In The Good Old Summertime finds Judy Garland having to work her magic to land a job. After she cons an old lady into buying an expensive harp for over cost, she lands the job. Unfortunately, the music store’s lead salesperson hates her guts. What the two don’t know is that they are secret pen pals. This sounds like a lot of setup for a simple romantic comedy.
Judy Garland could run a movie like In The Good Old Summertime in her sleep. The movie’s musical selections are old standards for the time, but it hangs together. What’s more fascinating is pairing her with Van Johnson. The more dramatic actor looks painfully out of place, but he does his best to move the story forward. What’s far more interesting is seeing Buster Keaton in a supporting role outside of his norm. But, a few performances doesn’t make a movie.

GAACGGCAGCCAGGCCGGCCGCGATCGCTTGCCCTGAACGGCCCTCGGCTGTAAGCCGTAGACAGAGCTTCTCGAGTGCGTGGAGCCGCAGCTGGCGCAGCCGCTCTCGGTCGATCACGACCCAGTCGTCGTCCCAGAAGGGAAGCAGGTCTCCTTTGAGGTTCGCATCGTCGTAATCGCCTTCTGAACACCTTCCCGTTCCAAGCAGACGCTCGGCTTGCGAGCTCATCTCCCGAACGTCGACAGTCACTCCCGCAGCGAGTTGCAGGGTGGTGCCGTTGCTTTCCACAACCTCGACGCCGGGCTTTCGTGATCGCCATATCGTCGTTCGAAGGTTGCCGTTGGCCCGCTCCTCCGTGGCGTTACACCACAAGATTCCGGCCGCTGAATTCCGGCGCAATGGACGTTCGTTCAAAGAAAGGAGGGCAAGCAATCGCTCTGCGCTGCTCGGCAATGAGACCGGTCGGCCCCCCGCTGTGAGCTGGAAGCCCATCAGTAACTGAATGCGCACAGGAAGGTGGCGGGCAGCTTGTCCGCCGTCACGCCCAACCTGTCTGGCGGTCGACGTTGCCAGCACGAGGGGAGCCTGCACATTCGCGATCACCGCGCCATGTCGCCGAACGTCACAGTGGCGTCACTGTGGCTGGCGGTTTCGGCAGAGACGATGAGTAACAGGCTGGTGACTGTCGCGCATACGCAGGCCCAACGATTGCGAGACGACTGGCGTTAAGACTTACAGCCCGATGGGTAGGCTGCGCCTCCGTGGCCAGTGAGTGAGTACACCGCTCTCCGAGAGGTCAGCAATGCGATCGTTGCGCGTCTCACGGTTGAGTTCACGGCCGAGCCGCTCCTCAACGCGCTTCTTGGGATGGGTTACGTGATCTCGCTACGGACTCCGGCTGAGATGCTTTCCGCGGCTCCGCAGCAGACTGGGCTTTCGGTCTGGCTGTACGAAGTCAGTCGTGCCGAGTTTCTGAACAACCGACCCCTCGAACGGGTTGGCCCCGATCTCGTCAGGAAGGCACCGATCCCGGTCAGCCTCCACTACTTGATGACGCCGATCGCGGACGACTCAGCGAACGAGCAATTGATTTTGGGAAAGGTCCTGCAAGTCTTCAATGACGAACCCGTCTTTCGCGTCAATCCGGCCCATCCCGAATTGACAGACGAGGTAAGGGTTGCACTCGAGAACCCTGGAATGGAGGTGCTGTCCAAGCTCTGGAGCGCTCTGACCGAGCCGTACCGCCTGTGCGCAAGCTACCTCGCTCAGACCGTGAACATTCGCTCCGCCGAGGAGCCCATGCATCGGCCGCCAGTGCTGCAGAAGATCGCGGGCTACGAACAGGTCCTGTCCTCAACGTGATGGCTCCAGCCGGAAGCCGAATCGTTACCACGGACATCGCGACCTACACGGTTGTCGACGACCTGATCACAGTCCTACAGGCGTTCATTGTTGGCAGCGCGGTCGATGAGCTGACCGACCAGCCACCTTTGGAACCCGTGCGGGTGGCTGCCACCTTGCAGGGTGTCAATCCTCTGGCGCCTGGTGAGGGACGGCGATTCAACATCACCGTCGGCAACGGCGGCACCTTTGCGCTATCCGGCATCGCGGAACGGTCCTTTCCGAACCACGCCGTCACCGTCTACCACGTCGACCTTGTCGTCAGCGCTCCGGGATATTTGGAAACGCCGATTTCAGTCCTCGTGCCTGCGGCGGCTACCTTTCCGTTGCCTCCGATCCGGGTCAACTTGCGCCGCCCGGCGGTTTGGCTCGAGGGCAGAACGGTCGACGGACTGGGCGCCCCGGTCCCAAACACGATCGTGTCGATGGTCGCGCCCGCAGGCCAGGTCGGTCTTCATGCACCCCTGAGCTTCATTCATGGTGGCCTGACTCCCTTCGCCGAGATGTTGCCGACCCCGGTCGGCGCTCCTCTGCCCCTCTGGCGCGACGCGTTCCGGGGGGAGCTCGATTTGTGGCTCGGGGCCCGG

Serving as the umpteenth adaptation of The Shop Around The Corner, you have to wonder why people kept returning to this story. The thing that hurts In The Good Old Summertime the most is how unnecessary all of this feels. There is not a point in the movie where anything feels like it isn’t a carbon copy of a far more recent release. Even when they sat on it for a bit and made You’ve Got Mail, the story felt cliche.
Warner Archive loads up the Blu-ray with special features. You get an introduction by Garland biographer John Friche, vintage travel shorts and trailers. Nothing is going to help you like In The Good Old Summertime anymore. But, the A/V Quality plays awfully bright on the transfer. I’d recommend a purchase to Garland completists.